United Kingdom New English Ballet Theatre – Remembrance/The Four Seasons: Peacock Theatre, London, 28.9.2018. (JO’D)
Dancers – Sophie Allnatt, Giuditta Banchetti, Kevin Bhoyroo, Camilla Chiesi, Lorenzo Epifani, Ermelinda Giacometti, Christina Rebecca Gibbs, Benjamin Holloway, Alessia Lugoboni, Andrea Marcelletti, Alexander Nuttall, Dean Rushton, Aitor Viscarolasaga Lopez
Music – George Frideric Handel, Ode for Saint Celia’s Day sung by The Erebus Ensemble
Musicians (Remembrance) – The English Consort, Director/Harpsichord Harry Bicket
Choreography – Jenna Lee (The Four Seasons); Wayne Eagling (Remembrance)
Costume Design – April Dalton
Lighting Design – Andrew Ellis
Set Design (Remembrance) – Nina Kobiashvili
Across the two works presented in what is New English Ballet Theatre’s seventh season, lighting, costume, set design and live music are all effective and assured. Dancing and choreography, on the other hand, tend to waver. Jenna Lee’s The Four Seasons and Wayne Eagling’s Remembrance are ambitious pieces for this young company. The first also suffers from rather leaden, recorded music (Max Richter’s re-composition of Vivaldi), the second from a lack of narrative.
Against lighting designer Andrew Ellis’s background of soft, changing colour, thirteen dancers in The Four Seasons combine the steps of classical ballet with movements from contemporary dance, ice-skating and gymnastics. The women might adopt the retiré position or be spun on their backs on the floor by their partners. The men execute deep pliés, then crawl on all fours. Carefully held ballet-fingers suddenly splay. As a movement style it can, at times, be ugly: the dancers often look as if they were working at it rather than performing it. This is not the case, however, with Sophie Allnatt and Benjamin Holloway during a Summer duet.
Created to mark the centenary of the armistice that ended the First World War, Wayne Eagling’s Remembrance is an odd mixture: Handel’s Ode for St. Celia’s Day (performed live by the musicians and singers of The Erebus Ensemble) and the war-time experience of Marie Rambert, who seems to have been chosen as a focus for no better reason than that she was connected to dance and she was there.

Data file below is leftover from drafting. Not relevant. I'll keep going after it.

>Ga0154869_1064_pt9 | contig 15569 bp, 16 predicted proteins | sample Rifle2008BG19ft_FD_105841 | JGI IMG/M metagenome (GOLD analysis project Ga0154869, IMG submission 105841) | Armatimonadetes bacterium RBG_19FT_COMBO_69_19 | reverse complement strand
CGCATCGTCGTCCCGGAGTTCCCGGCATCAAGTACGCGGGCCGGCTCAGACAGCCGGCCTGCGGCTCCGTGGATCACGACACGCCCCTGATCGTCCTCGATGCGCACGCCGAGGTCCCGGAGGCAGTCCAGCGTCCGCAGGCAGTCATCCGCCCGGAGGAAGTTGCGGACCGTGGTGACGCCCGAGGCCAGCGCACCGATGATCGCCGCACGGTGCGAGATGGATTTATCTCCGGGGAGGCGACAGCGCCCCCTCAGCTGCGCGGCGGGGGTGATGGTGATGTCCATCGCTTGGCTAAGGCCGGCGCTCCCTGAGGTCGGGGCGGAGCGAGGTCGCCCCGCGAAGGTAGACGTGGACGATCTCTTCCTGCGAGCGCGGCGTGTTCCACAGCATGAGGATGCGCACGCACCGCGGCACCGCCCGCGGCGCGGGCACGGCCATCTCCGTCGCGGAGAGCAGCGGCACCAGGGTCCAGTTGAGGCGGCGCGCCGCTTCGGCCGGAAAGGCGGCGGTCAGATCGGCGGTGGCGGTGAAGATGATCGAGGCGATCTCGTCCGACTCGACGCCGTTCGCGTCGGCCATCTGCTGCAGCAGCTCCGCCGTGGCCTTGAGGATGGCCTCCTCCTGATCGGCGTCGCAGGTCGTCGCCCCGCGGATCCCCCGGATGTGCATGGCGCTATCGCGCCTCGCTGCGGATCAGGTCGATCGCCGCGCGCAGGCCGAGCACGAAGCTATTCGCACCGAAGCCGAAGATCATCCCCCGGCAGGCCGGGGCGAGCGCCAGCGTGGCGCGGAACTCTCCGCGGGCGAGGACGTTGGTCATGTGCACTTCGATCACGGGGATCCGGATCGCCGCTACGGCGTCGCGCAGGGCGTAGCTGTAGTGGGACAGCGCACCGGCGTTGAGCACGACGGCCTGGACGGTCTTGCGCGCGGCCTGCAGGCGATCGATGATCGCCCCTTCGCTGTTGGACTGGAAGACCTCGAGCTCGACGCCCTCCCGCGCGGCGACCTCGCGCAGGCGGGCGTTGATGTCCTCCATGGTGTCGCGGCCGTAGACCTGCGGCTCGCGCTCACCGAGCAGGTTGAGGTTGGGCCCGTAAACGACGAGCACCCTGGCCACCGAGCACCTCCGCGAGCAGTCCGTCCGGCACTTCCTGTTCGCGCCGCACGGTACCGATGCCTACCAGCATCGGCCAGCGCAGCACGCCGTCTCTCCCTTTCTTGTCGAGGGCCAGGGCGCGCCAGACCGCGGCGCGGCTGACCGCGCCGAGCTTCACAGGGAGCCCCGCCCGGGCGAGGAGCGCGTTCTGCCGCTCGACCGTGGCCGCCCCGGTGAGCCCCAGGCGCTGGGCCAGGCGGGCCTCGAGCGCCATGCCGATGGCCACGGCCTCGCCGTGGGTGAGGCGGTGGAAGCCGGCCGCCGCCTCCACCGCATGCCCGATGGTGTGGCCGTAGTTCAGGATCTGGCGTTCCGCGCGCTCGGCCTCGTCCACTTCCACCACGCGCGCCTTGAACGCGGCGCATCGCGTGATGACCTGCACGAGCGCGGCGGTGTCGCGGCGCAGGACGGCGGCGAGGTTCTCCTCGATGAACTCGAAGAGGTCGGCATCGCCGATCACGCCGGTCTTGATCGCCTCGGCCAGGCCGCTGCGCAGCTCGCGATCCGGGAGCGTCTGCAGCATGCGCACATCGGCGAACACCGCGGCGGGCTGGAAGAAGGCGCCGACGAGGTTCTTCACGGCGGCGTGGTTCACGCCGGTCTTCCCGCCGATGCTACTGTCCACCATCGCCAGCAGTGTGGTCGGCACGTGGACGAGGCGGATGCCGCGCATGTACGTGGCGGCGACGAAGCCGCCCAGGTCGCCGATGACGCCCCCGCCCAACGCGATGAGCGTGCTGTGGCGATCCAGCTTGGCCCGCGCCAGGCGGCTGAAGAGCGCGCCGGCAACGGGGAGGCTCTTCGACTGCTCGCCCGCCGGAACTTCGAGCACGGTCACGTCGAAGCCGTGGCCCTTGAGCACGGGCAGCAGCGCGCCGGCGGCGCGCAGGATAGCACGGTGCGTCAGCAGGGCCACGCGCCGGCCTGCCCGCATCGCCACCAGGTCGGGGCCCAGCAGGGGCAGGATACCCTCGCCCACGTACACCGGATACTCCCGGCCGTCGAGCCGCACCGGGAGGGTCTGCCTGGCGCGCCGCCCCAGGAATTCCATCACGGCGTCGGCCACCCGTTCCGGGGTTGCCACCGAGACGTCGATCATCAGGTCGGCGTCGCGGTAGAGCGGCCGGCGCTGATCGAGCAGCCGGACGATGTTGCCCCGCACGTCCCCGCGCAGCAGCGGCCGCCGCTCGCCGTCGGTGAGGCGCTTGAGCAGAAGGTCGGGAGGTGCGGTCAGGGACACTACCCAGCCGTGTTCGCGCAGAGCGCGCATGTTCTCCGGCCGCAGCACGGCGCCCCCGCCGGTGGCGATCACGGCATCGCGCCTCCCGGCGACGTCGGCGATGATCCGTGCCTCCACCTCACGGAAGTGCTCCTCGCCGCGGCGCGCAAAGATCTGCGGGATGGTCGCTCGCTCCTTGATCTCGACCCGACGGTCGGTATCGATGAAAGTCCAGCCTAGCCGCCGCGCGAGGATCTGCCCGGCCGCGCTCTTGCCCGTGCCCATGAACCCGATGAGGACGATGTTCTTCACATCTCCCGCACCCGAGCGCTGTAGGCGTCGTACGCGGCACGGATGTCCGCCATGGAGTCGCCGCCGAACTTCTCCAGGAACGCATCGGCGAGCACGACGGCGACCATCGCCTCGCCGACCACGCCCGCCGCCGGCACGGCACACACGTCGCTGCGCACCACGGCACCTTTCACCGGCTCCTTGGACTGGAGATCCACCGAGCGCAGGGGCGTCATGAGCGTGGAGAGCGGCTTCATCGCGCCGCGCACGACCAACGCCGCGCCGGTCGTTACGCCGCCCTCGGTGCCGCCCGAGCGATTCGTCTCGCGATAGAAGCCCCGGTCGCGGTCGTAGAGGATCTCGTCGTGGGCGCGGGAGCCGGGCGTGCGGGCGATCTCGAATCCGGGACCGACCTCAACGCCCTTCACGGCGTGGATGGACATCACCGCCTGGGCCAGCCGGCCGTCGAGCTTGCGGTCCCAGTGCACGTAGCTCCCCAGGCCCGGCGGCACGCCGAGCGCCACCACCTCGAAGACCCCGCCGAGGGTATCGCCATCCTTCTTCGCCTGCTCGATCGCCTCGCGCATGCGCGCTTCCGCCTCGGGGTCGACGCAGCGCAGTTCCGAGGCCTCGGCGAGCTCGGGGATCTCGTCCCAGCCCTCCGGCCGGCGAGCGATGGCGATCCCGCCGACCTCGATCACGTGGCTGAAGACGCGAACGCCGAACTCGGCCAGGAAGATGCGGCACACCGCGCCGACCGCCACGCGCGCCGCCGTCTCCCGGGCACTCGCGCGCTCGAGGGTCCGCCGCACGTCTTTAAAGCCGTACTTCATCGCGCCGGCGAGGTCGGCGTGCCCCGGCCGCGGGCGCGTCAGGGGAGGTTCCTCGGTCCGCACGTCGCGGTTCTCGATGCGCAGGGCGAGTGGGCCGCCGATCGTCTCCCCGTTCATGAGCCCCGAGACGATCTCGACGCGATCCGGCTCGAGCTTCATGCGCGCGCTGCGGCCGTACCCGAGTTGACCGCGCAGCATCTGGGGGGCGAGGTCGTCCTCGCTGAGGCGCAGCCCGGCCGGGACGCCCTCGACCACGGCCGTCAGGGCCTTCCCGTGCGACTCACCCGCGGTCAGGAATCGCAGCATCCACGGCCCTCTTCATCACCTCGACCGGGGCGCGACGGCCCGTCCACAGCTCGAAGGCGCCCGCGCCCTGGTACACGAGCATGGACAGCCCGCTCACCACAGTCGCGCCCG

It starts with the wedding of Rambert and Ashley Dukes. This is followed by a scene in a dance studio not dissimilar to the opening of the choreographer’s English National Ballet Nutcracker in its bustle of activity and its interweaving of acting and dance. Dance teacher Serafina Ashtafieva wields a cigarette holder, in homage perhaps to the Hostess of Nijinska’s Les Biches. Then Dukes receives his call-up telegram and what narrative there is peters out. Not actively associated with the First World War as Vera Brittain, say, is associated with it, Rambert can only wait and hope.
She does this in the company of five other women. The dance they perform is the most affecting of the ballet. Their simultaneous rise en pointe is redolent of the moment Clara first performs that step in Nutcracker: the moment when the dream world takes over the ‘real’. Their bourrée into line, reminds one of the Muses in Balanchine’s Apollo or the women in MacMillan’s Song of the Earth. Rather than using it for merely visual effect, Wayne Eagling, too, understands the power of the bourrée.
Alessia Lugoboni, as Rambert, is a forceful actress-dancer. April Dalton’s attractive, movement-friendly costumes capture the period. Set designer Nina Kobiashvili makes resourceful use of blown-up photographs to evoke Waterloo Station and a war-torn village in France. The singers of The Erebus Ensemble, on stage and grouped around the auditorium, have presence. None of this can make up for the sense of something arbitrary, something that does not cohere, in the piece as a whole.